Academic journal article Journal of Business Economics and Management

Post-Event Visits as the Sources of Marketing Strategy Sustainability: A Conceptual Model Approach

Academic journal article Journal of Business Economics and Management

Post-Event Visits as the Sources of Marketing Strategy Sustainability: A Conceptual Model Approach

Article excerpt

Introduction

In recent years, destination marketers have focused on event marketing. There has been increasing awareness of the potential financial benefits of events to local tourism marketing development (Getz 1997; Chalip 2006; Berridge 2007; Taks et al. 2009; Crowther 2010b; Fourie, Spronk 2011). Events have been part of a set of destination attractions and new tools to attract tourists (O'Brien 2006; O'Brien, Gardiner 2006). From a tourism marketing perspective, events can be divided into two types; the first type is the repeat event, which is hosted in the same place many times in succession; examples of such events are Rio de Janeiro's Carnival, New Orleans' Mardi Gras celebration or, on a more modest scale, Canada's celebration of Groundhog Day in Wiarton, Ontario. The second type of event is the non-repeat or one-time event, which, after being hosted once in a place, will not return for many years, if ever. Most non-repeat events are influential events such as the Olympic Games, the Asian Games, World Expo and the World Cup of soccer, etc. These events are difficult to bid for and often require immense inputs of resources, but are promoted as generating certain profits from tourism for the host cities during the event activity period. Such promotional activity notwithstanding, some host cities were encumbered with great debts after the completion of their hosting of non-repeat events. It is therefore necessary that destination marketers pay attention not only to the profit gained in the short, heavily funded period of the event itself but should also focus on capitalizing upon the benefits generated by the event on a long term basis. Drawing on the existing literature, this study proposes that sustainable tourism profits yielded from non-repeat events are mainly rooted in the positive effects that such events have on the brand image of the destination. Given that the destination image is comprised of the comprehensive cognition of the destination, potential customers to cities which benefit from a non-repeat event will have their desire/intentions to visit influenced in a positive way. Therefore, the relationship between events and destination brand image is the key part of research into the long-term tourism effect of non-repeat events. Existing literature concentrates mainly on event tourism, i.e., on visits made during the event and on intentions to revisit after the event's completion, but not upon the impact of the event and on the decisions of potential tourists (those who were never previously interested in visiting the city but who now want to visit it after the event's completion). This paper identifies the factors affecting visits made after the event's completion. Thus, the decision making process of those tourists with no past experience of the destination becomes crucial. By examining the interrelationships between event images, destination brand image, perceived satisfaction with the event, and intentions to visit, this study proposes a theoretical model of the sustainable tourism impact of non-repetitive events.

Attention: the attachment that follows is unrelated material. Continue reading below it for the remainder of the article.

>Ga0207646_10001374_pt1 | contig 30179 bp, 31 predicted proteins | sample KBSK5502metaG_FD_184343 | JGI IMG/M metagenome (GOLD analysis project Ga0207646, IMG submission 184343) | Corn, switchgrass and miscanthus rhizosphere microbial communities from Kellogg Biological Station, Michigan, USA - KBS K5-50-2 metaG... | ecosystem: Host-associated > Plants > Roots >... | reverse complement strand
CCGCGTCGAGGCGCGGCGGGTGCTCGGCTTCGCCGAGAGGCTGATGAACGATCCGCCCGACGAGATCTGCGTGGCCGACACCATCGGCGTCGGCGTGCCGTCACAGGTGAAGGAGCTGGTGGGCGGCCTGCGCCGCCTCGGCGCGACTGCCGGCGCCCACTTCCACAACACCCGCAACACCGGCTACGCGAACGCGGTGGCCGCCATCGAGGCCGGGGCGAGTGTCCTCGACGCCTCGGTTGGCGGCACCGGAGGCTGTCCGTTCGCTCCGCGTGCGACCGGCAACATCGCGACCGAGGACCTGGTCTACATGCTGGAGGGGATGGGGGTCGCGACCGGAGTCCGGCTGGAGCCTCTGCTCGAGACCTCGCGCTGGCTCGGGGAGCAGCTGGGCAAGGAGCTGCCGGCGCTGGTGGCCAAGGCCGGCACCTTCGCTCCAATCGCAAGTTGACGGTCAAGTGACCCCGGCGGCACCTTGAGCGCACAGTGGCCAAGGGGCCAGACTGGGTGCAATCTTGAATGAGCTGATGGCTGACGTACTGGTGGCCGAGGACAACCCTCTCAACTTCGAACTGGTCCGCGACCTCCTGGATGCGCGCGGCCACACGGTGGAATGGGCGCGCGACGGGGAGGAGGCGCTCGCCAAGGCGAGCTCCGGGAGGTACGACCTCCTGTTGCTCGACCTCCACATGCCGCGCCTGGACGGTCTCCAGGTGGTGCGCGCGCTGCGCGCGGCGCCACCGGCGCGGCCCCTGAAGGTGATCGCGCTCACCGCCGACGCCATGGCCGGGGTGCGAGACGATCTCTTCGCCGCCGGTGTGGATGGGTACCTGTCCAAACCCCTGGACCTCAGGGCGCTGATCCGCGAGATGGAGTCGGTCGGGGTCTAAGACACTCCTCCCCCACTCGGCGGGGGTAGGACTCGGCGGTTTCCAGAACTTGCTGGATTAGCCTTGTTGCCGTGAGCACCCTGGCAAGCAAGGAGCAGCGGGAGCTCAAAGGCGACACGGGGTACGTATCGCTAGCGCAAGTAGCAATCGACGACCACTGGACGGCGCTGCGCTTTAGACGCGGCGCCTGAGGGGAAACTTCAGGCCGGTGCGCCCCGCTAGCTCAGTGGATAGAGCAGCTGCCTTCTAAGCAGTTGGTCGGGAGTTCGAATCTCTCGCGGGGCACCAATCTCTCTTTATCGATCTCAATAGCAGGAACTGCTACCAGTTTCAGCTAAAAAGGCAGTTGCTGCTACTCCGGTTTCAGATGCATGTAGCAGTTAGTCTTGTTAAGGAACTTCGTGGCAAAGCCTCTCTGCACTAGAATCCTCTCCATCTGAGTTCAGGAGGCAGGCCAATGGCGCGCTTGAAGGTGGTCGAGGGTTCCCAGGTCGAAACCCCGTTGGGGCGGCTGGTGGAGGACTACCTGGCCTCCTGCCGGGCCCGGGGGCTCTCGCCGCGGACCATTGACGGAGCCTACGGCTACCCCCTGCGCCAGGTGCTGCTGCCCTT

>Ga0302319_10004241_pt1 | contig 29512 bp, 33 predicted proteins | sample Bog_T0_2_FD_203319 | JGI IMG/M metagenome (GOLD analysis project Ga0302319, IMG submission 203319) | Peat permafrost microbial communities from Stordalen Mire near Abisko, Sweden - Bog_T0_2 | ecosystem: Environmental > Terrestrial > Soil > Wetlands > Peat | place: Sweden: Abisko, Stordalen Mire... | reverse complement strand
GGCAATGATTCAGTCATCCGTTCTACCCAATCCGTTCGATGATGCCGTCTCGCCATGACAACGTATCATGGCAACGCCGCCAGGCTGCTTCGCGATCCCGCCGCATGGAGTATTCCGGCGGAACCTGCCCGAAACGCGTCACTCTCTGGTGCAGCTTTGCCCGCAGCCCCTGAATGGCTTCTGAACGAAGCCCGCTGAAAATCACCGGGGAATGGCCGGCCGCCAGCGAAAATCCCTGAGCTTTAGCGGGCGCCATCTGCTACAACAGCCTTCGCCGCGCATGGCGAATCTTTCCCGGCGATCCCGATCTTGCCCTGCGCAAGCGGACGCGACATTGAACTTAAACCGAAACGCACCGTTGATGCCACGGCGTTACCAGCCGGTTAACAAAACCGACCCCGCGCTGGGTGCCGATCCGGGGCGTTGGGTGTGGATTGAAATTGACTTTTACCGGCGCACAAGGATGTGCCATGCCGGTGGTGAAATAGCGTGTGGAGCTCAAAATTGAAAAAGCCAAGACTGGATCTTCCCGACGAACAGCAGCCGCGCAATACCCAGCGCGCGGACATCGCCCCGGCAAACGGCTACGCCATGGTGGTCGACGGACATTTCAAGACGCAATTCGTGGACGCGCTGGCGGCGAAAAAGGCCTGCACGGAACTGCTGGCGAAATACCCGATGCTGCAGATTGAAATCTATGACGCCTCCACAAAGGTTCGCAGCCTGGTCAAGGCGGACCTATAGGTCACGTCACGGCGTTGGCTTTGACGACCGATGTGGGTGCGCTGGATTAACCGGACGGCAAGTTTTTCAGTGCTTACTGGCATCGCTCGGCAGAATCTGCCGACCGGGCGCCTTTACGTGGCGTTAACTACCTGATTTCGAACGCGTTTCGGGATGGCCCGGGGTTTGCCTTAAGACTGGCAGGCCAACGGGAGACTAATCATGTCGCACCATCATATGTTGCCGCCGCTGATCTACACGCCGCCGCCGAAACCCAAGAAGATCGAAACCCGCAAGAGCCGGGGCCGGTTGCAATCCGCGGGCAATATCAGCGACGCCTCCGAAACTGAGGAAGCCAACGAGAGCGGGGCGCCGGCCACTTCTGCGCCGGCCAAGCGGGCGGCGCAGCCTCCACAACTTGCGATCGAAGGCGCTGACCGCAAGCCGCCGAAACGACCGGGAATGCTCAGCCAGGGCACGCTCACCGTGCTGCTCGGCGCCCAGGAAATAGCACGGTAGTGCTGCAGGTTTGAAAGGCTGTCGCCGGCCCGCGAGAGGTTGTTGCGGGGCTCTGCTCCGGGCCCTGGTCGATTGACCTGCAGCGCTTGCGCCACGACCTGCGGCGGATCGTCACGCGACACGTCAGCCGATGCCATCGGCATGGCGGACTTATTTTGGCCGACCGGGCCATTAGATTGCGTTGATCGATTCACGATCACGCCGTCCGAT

1. Literature review

1.1. Event marketing

Since the 1960s, event tourism marketing has been studied by scholars. Getz (1991) regards events as "an opportunity for leisure, social or cultural experience outside the normal range of choices or beyond everyday experience". This definition is accepted and quoted by most scholars and researchers. A well implemented event marketing strategy is the basis for the "value creation spaces" that an event generates (Crowther, Donlanis 2011) while event marketing is a central path to reach the target customers (Kapustina, Reshetilo 2011).

Events can be divided into two types; one is repetitive, and is hosted in the same place on many successive occasions; the other is non-repetitive and is hosted only once in any given place (Kellett, Hede, Chalip 2008; Taks et al. 2009). An example of the first type of event would be the Glastonbury Festival--a music festival held in the English town of Glastonbury since 1970. …

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